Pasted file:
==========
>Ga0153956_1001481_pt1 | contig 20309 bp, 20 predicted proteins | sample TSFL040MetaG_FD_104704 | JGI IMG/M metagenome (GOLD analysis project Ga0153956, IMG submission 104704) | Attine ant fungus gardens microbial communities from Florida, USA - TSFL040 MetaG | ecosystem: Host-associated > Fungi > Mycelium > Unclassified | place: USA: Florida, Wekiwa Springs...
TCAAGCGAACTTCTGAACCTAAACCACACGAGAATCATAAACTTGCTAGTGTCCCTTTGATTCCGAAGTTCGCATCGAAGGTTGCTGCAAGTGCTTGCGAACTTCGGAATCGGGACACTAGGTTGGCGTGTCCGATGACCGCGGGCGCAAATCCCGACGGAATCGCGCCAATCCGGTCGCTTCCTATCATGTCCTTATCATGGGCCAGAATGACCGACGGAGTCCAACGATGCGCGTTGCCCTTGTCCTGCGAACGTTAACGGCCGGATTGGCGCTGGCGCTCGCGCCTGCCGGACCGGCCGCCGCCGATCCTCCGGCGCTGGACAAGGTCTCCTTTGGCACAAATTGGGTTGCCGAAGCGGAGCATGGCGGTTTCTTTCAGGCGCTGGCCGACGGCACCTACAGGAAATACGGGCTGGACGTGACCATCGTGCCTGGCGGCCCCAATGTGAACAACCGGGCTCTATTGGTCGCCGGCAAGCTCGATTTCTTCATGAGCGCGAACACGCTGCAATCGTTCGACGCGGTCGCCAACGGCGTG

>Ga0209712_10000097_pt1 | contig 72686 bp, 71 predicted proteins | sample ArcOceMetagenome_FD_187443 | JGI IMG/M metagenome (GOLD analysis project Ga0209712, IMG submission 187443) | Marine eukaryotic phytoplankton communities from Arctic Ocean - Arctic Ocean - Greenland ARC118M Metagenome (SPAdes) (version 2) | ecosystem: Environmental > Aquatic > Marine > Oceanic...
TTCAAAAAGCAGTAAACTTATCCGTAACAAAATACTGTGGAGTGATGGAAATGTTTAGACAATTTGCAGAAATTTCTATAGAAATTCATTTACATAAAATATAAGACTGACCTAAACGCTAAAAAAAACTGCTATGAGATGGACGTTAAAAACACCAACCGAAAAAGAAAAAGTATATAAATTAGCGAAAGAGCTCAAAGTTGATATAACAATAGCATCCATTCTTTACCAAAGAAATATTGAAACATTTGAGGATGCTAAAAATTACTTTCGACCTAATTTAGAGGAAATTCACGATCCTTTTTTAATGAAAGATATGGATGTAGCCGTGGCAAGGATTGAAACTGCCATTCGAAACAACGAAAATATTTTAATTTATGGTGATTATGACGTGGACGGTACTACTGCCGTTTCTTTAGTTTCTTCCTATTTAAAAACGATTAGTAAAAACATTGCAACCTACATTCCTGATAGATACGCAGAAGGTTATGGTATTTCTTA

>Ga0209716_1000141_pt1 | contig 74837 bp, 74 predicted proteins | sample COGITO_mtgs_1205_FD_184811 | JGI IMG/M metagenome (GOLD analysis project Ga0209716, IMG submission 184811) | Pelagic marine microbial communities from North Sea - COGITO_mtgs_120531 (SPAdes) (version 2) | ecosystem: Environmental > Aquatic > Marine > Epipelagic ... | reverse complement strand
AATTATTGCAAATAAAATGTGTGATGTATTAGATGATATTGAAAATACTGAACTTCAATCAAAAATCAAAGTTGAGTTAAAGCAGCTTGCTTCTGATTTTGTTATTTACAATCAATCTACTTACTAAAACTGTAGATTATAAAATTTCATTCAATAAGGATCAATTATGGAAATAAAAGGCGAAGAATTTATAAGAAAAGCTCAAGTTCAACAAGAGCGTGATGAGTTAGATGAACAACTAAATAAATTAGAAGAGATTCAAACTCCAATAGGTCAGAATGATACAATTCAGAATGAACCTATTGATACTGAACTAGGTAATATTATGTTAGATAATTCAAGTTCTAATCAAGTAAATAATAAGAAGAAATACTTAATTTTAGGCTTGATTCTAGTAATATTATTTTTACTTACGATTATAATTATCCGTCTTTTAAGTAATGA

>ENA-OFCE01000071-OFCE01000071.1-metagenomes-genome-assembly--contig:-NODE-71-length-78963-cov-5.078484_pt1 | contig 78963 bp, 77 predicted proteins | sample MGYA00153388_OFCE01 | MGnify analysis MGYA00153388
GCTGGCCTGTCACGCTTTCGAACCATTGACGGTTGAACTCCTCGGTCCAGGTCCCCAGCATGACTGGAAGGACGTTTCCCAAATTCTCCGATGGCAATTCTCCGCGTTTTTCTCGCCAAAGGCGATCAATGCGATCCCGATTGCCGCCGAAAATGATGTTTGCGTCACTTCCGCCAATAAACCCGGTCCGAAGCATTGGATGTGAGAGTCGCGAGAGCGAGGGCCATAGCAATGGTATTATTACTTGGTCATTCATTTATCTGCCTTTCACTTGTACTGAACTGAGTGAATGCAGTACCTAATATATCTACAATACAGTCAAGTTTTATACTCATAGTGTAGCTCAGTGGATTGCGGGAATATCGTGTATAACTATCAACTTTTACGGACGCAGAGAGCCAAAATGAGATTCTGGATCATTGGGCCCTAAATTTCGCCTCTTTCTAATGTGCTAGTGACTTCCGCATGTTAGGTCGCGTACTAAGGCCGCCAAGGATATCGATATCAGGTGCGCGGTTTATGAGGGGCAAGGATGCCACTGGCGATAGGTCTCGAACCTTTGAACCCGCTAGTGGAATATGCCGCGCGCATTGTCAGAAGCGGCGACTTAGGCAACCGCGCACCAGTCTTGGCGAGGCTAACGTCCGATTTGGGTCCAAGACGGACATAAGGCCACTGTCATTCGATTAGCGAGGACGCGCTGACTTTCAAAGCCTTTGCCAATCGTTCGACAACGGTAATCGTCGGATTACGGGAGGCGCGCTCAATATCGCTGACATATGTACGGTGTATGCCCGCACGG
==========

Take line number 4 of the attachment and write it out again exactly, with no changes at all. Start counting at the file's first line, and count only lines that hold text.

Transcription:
TTCAAAAAGCAGTAAACTTATCCGTAACAAAATACTGTGGAGTGATGGAAATGTTTAGACAATTTGCAGAAATTTCTATAGAAATTCATTTACATAAAATATAAGACTGACCTAAACGCTAAAAAAAACTGCTATGAGATGGACGTTAAAAACACCAACCGAAAAAGAAAAAGTATATAAATTAGCGAAAGAGCTCAAAGTTGATATAACAATAGCATCCATTCTTTACCAAAGAAATATTGAAACATTTGAGGATGCTAAAAATTACTTTCGACCTAATTTAGAGGAAATTCACGATCCTTTTTTAATGAAAGATATGGATGTAGCCGTGGCAAGGATTGAAACTGCCATTCGAAACAACGAAAATATTTTAATTTATGGTGATTATGACGTGGACGGTACTACTGCCGTTTCTTTAGTTTCTTCCTATTTAAAAACGATTAGTAAAAACATTGCAACCTACATTCCTGATAGATACGCAGAAGGTTATGGTATTTCTTA